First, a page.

“Genuine productivity growth will occur through investment in skills, education and training, spending on infrastructure, and investment in technology and innovation.

“The low road of taking away workplace rights and cutting pay and conditions was discredited by WorkChoices, during which productivity growth slowed even further. Employer groups who are gearing up for a new assault on workplace rights should not see the jobs forum as another soapbox for their campaign to take Australia back to WorkChoices.

“Rights at work, along with decent pay and conditions, are an integral part of the solution to Australia’s future prosperity.”

Friday, September 09, 2011

UnionsNSW: 45,000 Strong

Unions have vowed to hit the streets again after more than 45,000 NSW public-sector workers demonstrated against what they say is an attack on their jobs and wages.

Firefighters in uniform, police, teachers, nurses, prison officers, and bus and ferry drivers carried placards and flags into central Sydney shortly after 11am (AEST) on Thursday as the sounds of Bob Dylan blasted from loudspeakers.

The crowd of 35,000 protesters in Sydney was far greater than the union movement's forecast of a 20,000 turnout.

Across regional NSW, another 10,000 made themselves heard, with rallies in Dubbo, Coffs Harbour and Albury each attracting an estimated 1000 demonstrators.

Unions NSW secretary Mark Lennon vowed there would be more unrest unless Premier Barry O'Farrell backed down from plans to slash 5000 public service back-office jobs and impose a 2.5 per cent cap on government wages.

"As this campaign continues, we become stronger, co-ordinated, more flexible and united," he told the rally.
"From here, this campaign will continue to roll out politically, in our communities and we'll continue to roll out this campaign industrially as well."

NSW: Robertson budget reply

SMH 9 Sept 2011

Opposition Leader, John Robertson, has derided the inaugural budget of the O'Farrell government as ''the first grisly chapter in the story of a new unfair NSW''.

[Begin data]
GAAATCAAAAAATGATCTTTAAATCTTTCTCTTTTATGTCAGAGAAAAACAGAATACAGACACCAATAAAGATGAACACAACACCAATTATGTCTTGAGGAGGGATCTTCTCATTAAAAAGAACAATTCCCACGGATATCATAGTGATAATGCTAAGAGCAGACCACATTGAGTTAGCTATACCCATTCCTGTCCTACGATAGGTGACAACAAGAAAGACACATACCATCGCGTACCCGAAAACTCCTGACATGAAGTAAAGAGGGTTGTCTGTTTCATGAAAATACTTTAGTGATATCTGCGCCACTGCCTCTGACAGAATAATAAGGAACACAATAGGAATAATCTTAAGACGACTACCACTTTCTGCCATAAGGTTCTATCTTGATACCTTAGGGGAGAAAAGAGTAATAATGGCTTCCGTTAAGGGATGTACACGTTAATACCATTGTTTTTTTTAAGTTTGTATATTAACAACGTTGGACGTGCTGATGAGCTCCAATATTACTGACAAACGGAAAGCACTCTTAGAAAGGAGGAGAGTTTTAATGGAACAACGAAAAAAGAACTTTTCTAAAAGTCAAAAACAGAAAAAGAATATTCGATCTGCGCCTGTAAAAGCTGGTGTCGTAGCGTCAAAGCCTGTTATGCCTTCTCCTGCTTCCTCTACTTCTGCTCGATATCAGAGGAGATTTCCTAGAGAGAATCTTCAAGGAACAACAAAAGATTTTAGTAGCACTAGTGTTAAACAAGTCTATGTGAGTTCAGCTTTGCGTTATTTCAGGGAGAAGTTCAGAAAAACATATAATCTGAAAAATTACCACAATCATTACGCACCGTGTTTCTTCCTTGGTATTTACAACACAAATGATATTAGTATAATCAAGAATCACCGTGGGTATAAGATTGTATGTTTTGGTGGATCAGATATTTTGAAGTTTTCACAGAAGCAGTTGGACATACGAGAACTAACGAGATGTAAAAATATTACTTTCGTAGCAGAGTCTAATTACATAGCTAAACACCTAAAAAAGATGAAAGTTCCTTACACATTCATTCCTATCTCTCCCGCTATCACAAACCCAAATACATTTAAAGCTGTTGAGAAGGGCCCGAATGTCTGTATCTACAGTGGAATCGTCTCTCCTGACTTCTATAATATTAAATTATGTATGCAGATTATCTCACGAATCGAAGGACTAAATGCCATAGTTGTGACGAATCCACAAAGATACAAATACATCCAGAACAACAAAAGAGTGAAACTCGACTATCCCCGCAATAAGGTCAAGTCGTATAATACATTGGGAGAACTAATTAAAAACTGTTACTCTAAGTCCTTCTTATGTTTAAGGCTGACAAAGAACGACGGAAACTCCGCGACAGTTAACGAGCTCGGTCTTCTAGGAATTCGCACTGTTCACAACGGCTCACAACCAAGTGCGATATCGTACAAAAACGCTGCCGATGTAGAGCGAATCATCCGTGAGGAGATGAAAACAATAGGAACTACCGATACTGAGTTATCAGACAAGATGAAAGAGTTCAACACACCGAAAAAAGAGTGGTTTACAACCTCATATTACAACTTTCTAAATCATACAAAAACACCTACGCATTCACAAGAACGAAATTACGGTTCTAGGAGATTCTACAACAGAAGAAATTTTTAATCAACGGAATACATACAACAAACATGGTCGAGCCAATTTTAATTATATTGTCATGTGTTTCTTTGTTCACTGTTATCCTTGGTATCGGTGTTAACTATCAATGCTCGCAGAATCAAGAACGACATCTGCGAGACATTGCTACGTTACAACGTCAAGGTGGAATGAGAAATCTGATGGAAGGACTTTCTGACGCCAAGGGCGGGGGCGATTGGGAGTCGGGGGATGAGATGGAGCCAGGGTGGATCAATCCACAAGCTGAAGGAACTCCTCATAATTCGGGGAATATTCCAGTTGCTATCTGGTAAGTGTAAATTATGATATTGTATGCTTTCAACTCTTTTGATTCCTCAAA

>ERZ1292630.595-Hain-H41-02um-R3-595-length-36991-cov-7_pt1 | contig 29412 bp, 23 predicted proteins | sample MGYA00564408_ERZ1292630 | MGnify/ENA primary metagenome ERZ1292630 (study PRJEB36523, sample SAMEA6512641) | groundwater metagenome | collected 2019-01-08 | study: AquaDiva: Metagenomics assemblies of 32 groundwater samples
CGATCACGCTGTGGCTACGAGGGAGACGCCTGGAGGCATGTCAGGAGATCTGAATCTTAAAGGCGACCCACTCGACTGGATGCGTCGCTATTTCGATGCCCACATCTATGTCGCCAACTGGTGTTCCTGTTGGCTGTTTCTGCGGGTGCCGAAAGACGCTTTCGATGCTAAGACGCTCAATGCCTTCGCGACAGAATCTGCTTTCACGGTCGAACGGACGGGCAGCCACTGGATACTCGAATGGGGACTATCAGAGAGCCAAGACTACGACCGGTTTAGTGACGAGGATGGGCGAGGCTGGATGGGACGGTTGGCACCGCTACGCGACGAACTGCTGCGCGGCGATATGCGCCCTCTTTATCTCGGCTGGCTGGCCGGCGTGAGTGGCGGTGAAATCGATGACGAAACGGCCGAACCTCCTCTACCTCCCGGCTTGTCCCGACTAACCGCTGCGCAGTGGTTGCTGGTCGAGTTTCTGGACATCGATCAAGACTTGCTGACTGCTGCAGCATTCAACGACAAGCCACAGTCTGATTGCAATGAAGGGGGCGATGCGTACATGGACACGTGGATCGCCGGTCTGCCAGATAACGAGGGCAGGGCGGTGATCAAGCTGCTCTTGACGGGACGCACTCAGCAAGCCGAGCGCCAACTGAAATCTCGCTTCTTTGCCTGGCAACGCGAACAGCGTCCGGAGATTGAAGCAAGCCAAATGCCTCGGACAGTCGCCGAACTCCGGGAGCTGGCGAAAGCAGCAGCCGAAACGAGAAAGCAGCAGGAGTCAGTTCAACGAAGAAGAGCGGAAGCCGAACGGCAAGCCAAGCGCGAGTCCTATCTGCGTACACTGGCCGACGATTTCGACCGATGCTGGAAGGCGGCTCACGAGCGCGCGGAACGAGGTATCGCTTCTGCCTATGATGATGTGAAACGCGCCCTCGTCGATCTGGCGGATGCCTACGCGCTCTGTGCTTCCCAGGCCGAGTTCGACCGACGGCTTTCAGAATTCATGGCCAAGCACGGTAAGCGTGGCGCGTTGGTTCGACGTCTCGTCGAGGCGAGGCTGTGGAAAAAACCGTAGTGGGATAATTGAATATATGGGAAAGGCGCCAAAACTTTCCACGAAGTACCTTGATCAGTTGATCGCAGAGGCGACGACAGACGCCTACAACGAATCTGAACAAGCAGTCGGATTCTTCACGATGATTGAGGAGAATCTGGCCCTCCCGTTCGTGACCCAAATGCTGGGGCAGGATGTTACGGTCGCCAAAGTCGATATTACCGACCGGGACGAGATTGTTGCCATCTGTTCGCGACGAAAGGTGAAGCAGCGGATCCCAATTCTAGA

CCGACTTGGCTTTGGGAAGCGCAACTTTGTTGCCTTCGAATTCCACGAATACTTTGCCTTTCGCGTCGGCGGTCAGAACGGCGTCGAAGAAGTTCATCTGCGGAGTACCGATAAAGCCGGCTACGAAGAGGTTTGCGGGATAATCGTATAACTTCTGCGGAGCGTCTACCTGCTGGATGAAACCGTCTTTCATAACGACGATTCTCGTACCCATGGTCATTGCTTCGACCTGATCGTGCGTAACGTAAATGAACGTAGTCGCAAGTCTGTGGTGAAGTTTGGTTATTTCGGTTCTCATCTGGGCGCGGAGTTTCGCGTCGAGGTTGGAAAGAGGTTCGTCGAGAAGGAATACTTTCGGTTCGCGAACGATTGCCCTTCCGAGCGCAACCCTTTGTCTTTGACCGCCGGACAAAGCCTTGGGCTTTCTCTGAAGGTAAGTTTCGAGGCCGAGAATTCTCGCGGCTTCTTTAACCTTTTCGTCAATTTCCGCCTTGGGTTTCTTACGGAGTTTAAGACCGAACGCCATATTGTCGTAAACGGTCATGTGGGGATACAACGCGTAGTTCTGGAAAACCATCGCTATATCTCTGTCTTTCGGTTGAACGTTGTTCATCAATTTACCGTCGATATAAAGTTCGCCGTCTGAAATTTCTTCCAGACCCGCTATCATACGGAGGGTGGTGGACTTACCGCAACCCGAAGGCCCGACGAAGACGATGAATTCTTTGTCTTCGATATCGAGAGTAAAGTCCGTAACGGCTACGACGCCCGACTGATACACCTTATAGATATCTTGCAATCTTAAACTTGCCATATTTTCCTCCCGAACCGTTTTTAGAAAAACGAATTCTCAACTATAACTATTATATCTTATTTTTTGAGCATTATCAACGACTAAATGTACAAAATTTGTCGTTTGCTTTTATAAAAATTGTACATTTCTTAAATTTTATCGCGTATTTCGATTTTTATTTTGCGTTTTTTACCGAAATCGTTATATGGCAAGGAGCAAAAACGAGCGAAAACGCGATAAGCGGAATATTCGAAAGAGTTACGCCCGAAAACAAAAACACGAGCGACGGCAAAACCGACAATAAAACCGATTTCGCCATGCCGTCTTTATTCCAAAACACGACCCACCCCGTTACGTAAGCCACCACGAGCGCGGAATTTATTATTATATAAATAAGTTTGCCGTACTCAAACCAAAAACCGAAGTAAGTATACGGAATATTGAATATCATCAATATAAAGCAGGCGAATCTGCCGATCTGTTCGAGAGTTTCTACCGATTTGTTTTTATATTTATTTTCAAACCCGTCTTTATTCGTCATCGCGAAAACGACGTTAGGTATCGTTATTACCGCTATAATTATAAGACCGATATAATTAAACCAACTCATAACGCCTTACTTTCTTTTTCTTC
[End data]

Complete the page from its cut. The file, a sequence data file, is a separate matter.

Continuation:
Delivering his budget reply speech to Parliament yesterday, Mr Robertson also announced a policy to redirect $280 million from a regional relocation program to a policy to support regional businesses and staff.

As up to 40,000 public sector workers gathered in the Domain yesterday for a protest over the government's decision to cap wage rises, Mr Robertson declared: ''That sound you will hear today is the cry of betrayal from tens of thousands of nurses, police, firefighters and other public sector workers.''

He said inflation was forecast to run at 3.6 per cent per year but the workers were being forced to accept rises of only 2.5 per cent.

''When Tony Abbott called Work Choices dead, buried and cremated, Barry O'Farrell was already stomping out into the graveyard to exhume the body,'' he said.

Mr Robertson said there was ''epic disappointment'' about the budget in western Sydney, the central coast, the Hunter and the Illawarra and he repeatedly highlighted the move to restrict the stamp duty exemption for first home buyers to new homes.

The government has argued the measure would stimulate the housing construction market, but Mr Robertson said it was ''a gratuitous poke in the eye'' for first home buyers.